By Dave Andrusko
As tricky–or as deliberately misleading–as polls on abortion can be, those taken on euthanasia can be almost as bewildering and every bit as confounding. Under the headline, “Euthanasia Still Acceptable to Solid Majority in U.S.” here’s the latest from Gallup’s “Values and Beliefs poll” conducted in May.
We will specifically address the “three highlights”:
- 69% say doctors should be allowed to end a patient’s life by painless means
- 51% say they would consider ending their lives if faced with terminal illness
- About half of Americans say doctor-assisted suicide is morally acceptable
First, the question asked of 1,025 adults is, “When a person has a disease that cannot be cured, do you think doctors should be allowed by law to end the patient’s life by some painless means if the patient and his or her family request it?” Which, of course, misses the boat on so many grounds (what about patients who are no longer competent? diabetes is incurable) and tilts the answers (“doctors,” “painless”).
The 69% is up from 64% in 2012 but down from 75% in 2010.
Second, what about applying this to themselves? “A hypothetical question–if you personally had a disease that cannot be cured and were living in severe pain, would you consider ending your life by some painless means, or not?”
Talk about loaded–up to and including something as ambivalent as “consider.” Virtually all pain can be alleviated and, as we have written dozens of times in NRL News Today, pain is not even one of the top reasons mentioned by those considering assisted suicide. Rather the reasons are because people are lonely, consider themselves a “burden,” and/or are depressed, often times because they have lost a loved one.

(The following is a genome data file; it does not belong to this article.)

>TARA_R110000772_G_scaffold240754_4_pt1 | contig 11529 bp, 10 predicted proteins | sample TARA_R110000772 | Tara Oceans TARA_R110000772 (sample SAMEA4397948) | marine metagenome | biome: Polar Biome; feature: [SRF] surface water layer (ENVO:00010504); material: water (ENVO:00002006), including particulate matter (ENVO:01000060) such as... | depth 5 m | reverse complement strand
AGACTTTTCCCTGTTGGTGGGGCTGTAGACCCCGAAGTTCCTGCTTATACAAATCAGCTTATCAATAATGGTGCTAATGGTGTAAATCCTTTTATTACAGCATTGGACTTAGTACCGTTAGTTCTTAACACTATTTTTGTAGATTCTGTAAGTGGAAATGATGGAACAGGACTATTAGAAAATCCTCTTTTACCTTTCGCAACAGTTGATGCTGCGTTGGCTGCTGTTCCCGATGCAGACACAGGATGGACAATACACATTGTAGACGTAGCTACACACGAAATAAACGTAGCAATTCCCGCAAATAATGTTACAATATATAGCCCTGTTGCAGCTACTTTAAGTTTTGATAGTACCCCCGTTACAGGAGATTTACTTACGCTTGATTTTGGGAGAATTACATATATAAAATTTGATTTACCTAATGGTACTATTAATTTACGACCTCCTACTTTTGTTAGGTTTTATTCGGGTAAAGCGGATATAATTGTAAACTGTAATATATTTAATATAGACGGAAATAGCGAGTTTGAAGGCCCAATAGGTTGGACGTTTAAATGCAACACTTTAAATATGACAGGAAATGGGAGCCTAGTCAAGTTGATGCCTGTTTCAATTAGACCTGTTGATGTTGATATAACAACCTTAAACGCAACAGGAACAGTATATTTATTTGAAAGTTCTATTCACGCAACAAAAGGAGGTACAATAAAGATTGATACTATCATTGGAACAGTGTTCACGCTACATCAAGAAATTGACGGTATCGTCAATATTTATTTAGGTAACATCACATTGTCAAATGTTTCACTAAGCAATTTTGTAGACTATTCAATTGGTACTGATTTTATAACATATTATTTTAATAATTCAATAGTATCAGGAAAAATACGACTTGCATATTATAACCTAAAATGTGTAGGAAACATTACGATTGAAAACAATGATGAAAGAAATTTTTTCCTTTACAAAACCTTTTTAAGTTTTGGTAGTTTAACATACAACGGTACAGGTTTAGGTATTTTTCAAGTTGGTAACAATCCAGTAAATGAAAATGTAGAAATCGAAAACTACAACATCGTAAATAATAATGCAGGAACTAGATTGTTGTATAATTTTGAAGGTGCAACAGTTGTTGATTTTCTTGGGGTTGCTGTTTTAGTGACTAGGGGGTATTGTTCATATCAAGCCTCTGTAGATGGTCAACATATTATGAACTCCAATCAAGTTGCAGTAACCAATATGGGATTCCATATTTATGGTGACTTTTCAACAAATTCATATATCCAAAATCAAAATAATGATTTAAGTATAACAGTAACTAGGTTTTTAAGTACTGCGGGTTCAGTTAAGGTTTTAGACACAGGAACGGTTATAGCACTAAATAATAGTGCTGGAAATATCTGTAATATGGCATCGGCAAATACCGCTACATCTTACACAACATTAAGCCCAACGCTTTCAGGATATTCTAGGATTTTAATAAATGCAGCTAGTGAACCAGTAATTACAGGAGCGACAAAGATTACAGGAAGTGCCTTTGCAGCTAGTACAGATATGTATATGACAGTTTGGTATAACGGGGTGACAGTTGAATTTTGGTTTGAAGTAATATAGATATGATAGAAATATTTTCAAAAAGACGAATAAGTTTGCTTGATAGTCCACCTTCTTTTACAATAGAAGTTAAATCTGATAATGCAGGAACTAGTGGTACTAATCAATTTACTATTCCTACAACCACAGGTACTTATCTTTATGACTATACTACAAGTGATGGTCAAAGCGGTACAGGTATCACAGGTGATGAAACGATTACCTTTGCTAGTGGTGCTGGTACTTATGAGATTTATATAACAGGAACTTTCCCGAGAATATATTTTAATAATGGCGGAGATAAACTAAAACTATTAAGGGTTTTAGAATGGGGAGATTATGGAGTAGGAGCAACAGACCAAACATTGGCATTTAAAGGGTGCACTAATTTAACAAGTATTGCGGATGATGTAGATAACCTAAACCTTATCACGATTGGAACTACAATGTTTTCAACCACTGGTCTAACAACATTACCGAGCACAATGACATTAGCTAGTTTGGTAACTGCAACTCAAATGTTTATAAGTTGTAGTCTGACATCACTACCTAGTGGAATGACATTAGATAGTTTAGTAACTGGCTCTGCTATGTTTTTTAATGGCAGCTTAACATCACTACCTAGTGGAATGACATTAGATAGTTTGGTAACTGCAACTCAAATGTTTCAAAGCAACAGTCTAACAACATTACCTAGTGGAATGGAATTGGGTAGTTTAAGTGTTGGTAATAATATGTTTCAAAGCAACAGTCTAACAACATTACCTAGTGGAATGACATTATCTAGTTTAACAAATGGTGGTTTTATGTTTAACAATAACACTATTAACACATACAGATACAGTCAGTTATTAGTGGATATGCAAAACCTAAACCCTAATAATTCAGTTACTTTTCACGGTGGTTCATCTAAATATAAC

Given this immensely dreary scenario, 51% would “consider,” 42% would not. But in 2005, 59% would consider ending their life to 38% who would not.
Third, respondents were asked, “Regardless of whether or not you think it should be legal, for each one, tell me whether you personally believe that in general it is morally acceptable or morally wrong. How about doctor-assisted suicide?”
According to Gallup, 53% said this was morally acceptable, 41% said it was morally wrong. Despite over a decade of pro-assisted suicide media coverage, that is down slightly from 56%-37% the last time Gallup asked the question.
Of course, all the media attention is on the passage in California of legislation legalizing assisted suicide. It is, after all, a huge state.
But a coalition of disability rights organizations, faith-based groups, and pro-lifers has thwarted the initiatives (typically the brain child of Compassion and Choice) in many states, including just this week in Massachusetts.